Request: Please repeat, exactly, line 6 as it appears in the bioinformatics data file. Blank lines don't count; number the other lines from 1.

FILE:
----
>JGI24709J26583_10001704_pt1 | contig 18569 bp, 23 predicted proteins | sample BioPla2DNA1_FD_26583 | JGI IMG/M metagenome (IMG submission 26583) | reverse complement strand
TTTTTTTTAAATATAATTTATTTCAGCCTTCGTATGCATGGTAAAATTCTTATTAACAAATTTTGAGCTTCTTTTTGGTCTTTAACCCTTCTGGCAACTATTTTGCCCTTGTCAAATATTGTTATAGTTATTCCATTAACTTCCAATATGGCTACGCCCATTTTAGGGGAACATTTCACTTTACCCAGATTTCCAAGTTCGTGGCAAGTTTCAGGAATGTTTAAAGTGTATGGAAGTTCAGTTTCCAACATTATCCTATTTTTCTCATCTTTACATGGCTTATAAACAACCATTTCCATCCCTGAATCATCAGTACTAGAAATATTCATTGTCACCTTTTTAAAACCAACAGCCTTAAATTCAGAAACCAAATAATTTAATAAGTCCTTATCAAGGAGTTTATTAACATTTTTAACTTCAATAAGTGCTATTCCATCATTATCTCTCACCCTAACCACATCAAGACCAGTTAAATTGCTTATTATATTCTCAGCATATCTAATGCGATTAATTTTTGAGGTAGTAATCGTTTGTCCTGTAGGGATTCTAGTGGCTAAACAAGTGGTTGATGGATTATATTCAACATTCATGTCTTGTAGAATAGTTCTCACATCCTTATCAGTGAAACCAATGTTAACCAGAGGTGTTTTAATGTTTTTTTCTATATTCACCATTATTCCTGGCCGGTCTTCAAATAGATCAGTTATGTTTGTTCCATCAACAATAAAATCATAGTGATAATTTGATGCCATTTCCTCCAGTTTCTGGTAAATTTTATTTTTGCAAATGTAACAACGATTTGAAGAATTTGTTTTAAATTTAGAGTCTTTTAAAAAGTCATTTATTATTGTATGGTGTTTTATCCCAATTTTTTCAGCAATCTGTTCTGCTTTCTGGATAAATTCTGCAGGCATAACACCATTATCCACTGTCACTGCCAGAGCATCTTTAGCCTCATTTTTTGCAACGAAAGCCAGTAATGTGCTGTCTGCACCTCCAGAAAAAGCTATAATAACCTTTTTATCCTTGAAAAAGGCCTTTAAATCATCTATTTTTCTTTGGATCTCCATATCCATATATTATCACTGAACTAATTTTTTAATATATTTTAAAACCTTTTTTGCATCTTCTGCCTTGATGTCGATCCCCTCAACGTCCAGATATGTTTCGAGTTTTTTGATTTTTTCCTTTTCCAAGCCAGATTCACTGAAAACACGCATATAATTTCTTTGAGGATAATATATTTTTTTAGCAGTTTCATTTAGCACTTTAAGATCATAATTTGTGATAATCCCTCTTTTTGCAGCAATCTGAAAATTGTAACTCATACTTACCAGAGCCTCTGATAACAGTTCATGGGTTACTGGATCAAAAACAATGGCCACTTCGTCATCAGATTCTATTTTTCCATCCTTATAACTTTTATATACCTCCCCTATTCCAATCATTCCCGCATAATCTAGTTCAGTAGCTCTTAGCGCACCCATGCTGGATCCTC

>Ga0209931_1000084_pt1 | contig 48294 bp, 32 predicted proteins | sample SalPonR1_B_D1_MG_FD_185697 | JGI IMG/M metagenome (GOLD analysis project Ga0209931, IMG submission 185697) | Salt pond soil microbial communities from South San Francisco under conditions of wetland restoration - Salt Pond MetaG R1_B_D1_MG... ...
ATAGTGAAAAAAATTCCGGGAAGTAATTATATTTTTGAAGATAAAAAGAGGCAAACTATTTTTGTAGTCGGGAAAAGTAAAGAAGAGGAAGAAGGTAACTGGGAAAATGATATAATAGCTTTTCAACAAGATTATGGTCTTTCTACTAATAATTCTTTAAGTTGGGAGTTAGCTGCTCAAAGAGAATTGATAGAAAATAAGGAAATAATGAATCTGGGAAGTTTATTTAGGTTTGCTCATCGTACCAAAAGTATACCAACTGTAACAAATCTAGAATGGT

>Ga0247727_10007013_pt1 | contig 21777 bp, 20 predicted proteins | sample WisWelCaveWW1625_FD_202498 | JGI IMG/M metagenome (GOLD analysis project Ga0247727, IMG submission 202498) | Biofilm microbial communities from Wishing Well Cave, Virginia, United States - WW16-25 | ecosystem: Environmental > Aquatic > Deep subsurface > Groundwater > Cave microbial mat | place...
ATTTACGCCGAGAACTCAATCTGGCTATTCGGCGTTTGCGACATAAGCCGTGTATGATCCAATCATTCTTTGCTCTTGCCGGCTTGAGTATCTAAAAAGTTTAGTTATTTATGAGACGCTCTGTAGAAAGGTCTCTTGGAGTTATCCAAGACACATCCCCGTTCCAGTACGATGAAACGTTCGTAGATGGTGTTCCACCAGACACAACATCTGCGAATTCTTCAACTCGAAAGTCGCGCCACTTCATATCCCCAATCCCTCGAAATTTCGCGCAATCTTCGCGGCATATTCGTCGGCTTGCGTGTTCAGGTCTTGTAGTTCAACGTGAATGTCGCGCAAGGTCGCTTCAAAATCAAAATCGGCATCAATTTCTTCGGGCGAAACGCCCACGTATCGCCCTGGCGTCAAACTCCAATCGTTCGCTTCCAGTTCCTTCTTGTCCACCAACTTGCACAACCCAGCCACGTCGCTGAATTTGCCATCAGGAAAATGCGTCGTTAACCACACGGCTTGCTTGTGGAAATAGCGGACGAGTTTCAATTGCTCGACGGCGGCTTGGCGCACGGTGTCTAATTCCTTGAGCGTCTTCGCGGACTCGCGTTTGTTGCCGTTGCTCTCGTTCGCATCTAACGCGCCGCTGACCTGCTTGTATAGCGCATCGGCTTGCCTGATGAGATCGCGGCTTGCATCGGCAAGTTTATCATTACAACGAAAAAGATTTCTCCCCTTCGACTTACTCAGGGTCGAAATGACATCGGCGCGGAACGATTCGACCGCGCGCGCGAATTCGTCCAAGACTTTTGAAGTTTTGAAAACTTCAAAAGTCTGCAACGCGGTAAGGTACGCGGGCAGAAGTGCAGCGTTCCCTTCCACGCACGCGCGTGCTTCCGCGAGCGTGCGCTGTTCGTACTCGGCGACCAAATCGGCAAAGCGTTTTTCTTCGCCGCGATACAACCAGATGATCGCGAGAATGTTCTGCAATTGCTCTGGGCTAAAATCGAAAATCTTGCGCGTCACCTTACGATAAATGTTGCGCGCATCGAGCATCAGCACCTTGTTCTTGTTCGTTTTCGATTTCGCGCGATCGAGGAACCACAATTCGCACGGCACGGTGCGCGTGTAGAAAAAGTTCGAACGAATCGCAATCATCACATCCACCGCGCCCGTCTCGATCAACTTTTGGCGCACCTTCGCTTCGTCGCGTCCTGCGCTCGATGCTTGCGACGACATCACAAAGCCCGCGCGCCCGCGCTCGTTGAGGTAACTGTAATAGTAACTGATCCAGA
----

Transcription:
ATTTACGCCGAGAACTCAATCTGGCTATTCGGCGTTTGCGACATAAGCCGTGTATGATCCAATCATTCTTTGCTCTTGCCGGCTTGAGTATCTAAAAAGTTTAGTTATTTATGAGACGCTCTGTAGAAAGGTCTCTTGGAGTTATCCAAGACACATCCCCGTTCCAGTACGATGAAACGTTCGTAGATGGTGTTCCACCAGACACAACATCTGCGAATTCTTCAACTCGAAAGTCGCGCCACTTCATATCCCCAATCCCTCGAAATTTCGCGCAATCTTCGCGGCATATTCGTCGGCTTGCGTGTTCAGGTCTTGTAGTTCAACGTGAATGTCGCGCAAGGTCGCTTCAAAATCAAAATCGGCATCAATTTCTTCGGGCGAAACGCCCACGTATCGCCCTGGCGTCAAACTCCAATCGTTCGCTTCCAGTTCCTTCTTGTCCACCAACTTGCACAACCCAGCCACGTCGCTGAATTTGCCATCAGGAAAATGCGTCGTTAACCACACGGCTTGCTTGTGGAAATAGCGGACGAGTTTCAATTGCTCGACGGCGGCTTGGCGCACGGTGTCTAATTCCTTGAGCGTCTTCGCGGACTCGCGTTTGTTGCCGTTGCTCTCGTTCGCATCTAACGCGCCGCTGACCTGCTTGTATAGCGCATCGGCTTGCCTGATGAGATCGCGGCTTGCATCGGCAAGTTTATCATTACAACGAAAAAGATTTCTCCCCTTCGACTTACTCAGGGTCGAAATGACATCGGCGCGGAACGATTCGACCGCGCGCGCGAATTCGTCCAAGACTTTTGAAGTTTTGAAAACTTCAAAAGTCTGCAACGCGGTAAGGTACGCGGGCAGAAGTGCAGCGTTCCCTTCCACGCACGCGCGTGCTTCCGCGAGCGTGCGCTGTTCGTACTCGGCGACCAAATCGGCAAAGCGTTTTTCTTCGCCGCGATACAACCAGATGATCGCGAGAATGTTCTGCAATTGCTCTGGGCTAAAATCGAAAATCTTGCGCGTCACCTTACGATAAATGTTGCGCGCATCGAGCATCAGCACCTTGTTCTTGTTCGTTTTCGATTTCGCGCGATCGAGGAACCACAATTCGCACGGCACGGTGCGCGTGTAGAAAAAGTTCGAACGAATCGCAATCATCACATCCACCGCGCCCGTCTCGATCAACTTTTGGCGCACCTTCGCTTCGTCGCGTCCTGCGCTCGATGCTTGCGACGACATCACAAAGCCCGCGCGCCCGCGCTCGTTGAGGTAACTGTAATAGTAACTGATCCAGA